1. Careers
You can opt-out at any time. Please refer to our privacy policy for contact information.

What is Aptitude?

By

Careers

Your aptitudes make you more suitable for some careers than for others.

John Lamb / The Image Bank / Getty Images

Question: What is Aptitude?

Answer: When you are researching occupations, you will often see something about aptitude listed among the requirements. For example, you may read that in order to work in a particular field you need to have an aptitude for science. Other occupations require having an aptitude in math, visual arts or performing arts; verbal or spatial abilities; or manual dexterity or motor coordination. But, what exactly is an aptitude?

When a career description lists an aptitude among the qualifications one needs to work in an occupation, it is referring to a natural talent or an ability an individual has acquired through life experience, study or training. The word may also pertain to one's capacity to acquire a skill.

Assessing Aptitude

Assessing aptitude can help with career guidance. A career development professional who is helping a client choose a career may administer a multiaptitude test battery to identify the client's abilities and subsequently, occupations that require them. It is important to note that this type of instrument should never be used in isolation. There are many other factors to consider when choosing a career. They include an individual's personality type, interests and work-related values. Example of multiaptitude tests career development professionals use with their clients are the DAT (Differential Aptitude Test) and the GATB (General Aptitude Test Battery). Another is the ASVAB (Armed Services Vocational Aptitude Battery) which the United States Military administers to students who are enlisting. They use the results to classify enlistees for training opportunities.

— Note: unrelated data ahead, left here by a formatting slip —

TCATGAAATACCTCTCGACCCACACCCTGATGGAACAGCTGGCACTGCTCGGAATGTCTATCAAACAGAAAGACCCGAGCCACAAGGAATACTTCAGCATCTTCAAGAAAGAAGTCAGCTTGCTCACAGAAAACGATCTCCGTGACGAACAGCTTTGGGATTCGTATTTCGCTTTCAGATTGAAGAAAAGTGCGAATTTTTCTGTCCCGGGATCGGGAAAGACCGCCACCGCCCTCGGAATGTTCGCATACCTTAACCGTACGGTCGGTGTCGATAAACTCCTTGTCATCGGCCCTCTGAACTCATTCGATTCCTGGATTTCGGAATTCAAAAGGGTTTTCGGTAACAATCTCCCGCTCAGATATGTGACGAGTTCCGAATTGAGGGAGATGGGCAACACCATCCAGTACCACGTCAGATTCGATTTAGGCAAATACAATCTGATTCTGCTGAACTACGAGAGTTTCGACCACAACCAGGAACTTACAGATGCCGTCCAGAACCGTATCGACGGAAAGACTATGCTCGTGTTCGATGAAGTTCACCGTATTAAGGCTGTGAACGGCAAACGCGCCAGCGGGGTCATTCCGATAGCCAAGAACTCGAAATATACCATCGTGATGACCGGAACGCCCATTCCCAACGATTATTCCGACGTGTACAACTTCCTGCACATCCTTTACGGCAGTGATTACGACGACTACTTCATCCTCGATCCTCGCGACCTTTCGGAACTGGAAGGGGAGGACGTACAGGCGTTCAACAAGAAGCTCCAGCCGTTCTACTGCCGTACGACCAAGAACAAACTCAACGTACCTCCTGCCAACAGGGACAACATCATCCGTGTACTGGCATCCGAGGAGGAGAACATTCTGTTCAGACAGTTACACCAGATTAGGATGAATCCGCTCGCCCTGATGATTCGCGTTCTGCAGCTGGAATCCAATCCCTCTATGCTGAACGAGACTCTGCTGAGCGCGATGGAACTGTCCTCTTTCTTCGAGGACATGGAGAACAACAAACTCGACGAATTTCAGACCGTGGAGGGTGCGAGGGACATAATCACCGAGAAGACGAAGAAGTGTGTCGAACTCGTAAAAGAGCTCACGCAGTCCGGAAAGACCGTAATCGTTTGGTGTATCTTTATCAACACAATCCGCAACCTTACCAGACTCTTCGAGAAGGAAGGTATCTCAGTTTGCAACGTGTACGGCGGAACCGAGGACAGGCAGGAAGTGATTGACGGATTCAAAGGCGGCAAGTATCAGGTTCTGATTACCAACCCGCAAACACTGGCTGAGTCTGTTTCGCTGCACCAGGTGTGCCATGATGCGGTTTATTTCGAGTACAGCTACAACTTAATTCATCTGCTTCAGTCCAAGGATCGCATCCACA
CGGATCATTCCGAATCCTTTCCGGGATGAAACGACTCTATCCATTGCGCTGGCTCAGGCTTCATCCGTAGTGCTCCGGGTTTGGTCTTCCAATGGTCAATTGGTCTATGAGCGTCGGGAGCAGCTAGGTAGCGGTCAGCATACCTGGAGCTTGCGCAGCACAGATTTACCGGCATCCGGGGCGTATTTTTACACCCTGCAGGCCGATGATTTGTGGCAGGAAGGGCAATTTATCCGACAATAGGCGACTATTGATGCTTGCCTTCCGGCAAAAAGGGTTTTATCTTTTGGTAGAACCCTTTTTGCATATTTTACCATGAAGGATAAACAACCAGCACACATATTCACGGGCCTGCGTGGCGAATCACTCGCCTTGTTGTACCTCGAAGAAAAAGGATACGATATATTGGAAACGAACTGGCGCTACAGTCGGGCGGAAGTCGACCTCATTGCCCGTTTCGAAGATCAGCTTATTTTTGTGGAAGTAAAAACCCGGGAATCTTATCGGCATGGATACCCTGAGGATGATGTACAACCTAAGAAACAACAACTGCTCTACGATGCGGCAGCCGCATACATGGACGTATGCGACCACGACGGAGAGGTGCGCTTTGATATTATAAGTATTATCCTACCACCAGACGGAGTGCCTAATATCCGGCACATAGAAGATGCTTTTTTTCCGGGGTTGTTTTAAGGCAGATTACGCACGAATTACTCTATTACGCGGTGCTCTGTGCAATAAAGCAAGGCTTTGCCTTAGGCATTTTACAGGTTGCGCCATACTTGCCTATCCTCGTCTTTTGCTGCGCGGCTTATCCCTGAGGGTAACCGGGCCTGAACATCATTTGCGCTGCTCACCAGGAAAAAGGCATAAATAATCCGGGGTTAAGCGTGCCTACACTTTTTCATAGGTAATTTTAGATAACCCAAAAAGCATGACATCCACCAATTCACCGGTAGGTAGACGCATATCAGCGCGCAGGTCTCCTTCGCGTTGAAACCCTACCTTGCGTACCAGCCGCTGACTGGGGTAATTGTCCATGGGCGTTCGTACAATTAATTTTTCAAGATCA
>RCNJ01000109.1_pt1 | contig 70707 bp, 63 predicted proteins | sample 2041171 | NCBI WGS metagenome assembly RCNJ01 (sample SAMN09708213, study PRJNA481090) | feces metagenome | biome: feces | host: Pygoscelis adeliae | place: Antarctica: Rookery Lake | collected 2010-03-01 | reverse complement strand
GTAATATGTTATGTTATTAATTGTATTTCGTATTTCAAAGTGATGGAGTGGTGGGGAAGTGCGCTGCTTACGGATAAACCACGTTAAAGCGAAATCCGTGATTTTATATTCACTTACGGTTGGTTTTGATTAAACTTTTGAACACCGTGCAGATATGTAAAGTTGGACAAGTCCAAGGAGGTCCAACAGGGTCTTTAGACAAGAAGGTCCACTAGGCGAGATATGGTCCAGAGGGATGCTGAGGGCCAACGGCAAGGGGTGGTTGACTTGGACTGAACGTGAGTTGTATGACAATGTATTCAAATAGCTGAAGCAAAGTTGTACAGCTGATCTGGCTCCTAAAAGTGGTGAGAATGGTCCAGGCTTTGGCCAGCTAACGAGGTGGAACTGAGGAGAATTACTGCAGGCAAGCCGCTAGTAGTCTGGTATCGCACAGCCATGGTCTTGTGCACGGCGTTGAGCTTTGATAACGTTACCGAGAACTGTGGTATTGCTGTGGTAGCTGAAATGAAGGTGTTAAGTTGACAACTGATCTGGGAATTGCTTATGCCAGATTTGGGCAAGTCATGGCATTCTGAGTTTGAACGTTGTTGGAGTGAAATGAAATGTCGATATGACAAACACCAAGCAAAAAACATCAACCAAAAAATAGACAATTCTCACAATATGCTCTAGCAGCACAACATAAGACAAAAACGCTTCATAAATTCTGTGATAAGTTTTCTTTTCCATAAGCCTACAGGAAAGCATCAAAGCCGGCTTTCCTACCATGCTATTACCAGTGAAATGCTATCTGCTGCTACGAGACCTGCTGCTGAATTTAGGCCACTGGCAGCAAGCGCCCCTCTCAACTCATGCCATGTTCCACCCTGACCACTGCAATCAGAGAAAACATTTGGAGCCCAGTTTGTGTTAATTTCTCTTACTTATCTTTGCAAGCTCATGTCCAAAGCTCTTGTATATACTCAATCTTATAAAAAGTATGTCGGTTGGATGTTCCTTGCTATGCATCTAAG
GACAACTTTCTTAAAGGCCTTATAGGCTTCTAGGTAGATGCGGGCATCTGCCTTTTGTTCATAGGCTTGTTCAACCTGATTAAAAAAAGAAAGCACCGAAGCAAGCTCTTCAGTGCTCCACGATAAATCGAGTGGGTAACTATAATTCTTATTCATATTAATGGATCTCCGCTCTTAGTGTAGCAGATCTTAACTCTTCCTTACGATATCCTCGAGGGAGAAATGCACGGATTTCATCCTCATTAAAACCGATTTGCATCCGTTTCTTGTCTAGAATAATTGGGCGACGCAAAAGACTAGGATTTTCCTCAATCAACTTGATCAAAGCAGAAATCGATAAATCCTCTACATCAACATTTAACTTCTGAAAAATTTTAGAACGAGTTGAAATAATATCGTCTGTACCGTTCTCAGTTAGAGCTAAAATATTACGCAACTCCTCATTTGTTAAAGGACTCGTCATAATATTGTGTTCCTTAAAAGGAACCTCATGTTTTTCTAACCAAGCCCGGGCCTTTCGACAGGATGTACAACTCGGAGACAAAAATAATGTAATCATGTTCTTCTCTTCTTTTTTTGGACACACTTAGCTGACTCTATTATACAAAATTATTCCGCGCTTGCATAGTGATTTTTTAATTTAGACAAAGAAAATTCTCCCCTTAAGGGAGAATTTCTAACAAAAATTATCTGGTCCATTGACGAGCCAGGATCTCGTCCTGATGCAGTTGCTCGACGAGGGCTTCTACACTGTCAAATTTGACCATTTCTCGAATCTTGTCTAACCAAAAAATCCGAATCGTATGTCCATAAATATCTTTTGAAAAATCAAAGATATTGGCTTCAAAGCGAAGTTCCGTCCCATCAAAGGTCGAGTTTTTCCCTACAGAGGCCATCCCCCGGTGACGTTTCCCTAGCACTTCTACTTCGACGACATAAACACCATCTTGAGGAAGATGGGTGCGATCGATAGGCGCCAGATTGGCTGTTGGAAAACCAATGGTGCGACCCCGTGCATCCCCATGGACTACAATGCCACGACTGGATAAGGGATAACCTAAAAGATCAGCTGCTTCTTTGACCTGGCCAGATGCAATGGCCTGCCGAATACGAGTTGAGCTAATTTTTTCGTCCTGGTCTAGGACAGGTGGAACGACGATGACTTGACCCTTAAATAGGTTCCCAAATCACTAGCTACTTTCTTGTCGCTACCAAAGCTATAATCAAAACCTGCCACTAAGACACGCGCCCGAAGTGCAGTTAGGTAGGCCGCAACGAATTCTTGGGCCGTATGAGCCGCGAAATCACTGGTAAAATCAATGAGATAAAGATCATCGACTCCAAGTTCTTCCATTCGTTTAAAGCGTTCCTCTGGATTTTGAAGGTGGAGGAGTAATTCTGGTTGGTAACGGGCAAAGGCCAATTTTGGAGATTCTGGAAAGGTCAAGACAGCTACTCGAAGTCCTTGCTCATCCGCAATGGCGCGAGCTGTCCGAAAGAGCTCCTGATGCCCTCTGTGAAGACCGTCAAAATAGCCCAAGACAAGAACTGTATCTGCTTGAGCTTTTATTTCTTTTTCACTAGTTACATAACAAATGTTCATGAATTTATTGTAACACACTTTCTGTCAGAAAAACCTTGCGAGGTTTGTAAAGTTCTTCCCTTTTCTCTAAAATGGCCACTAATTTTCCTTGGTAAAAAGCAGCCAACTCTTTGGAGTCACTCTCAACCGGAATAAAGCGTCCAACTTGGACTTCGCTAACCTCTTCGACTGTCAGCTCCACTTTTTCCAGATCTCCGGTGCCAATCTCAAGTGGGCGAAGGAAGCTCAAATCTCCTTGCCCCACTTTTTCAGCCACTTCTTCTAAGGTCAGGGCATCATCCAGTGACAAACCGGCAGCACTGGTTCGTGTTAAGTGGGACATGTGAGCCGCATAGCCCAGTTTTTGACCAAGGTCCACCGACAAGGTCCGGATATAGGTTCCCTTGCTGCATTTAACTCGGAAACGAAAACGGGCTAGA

Aptitude tests may also look for the presense of abilities that are specific to a particular occupation or area of study. Some college programs use these intruments to assess applicants to certain academic programs and employers use them to evaluate job candidates. For example, many pharmacy schools use the the PCAT (Pharmacy College Admission Test) to look for "abilities, aptitudes, and skills that pharmacy schools have deemed essential for success in basic pharmacy curricula" (Mental Measurements Yearbook With Tests in Print). The Electrical Aptitude Test is another aptitude test that looks for a specific aptitude. It is administered to "applicants for jobs that require the ability to learn electrical skills" (Mental Measurements Yearbook With Tests in Print).

Some Important Things to Know

It is worth pointing out once more that you should not use aptitude alone as the criteria for choosing a career. You should also learn about your interests, personality type and work-related values by doing a thorough self assessment, and consider that information along with aptitude when choosing a career. Here are a few other things of which you should be aware:
  • While having a particular aptitude may indicate you can succeed in an occupation, it doesn't mean you will do well in every job within it. Required abilities may vary from one job to another, even in the same occupation.
  • A number of occupations may require the same aptitude so you shouldn't feel like you are only qualified to do one thing. In reality, there may be several suitable occupations for you.
  • Just because you are good at something, it doesn't mean you will like doing it. For example, having an aptitude for math doesn't necessarily mean a career using your mathematical ability should be in your future. Do what you're good at, but only if you like it.

Sources:
Zunker, Vernon G. and Norris, Debra S. Using Assessment Results for Career Development. Pacific Grove, CA: Brooks/Cole Publishing Company. 1997.
Mental Measurements Yearbook with Tests in Print.

 

©2014 About.com. All rights reserved.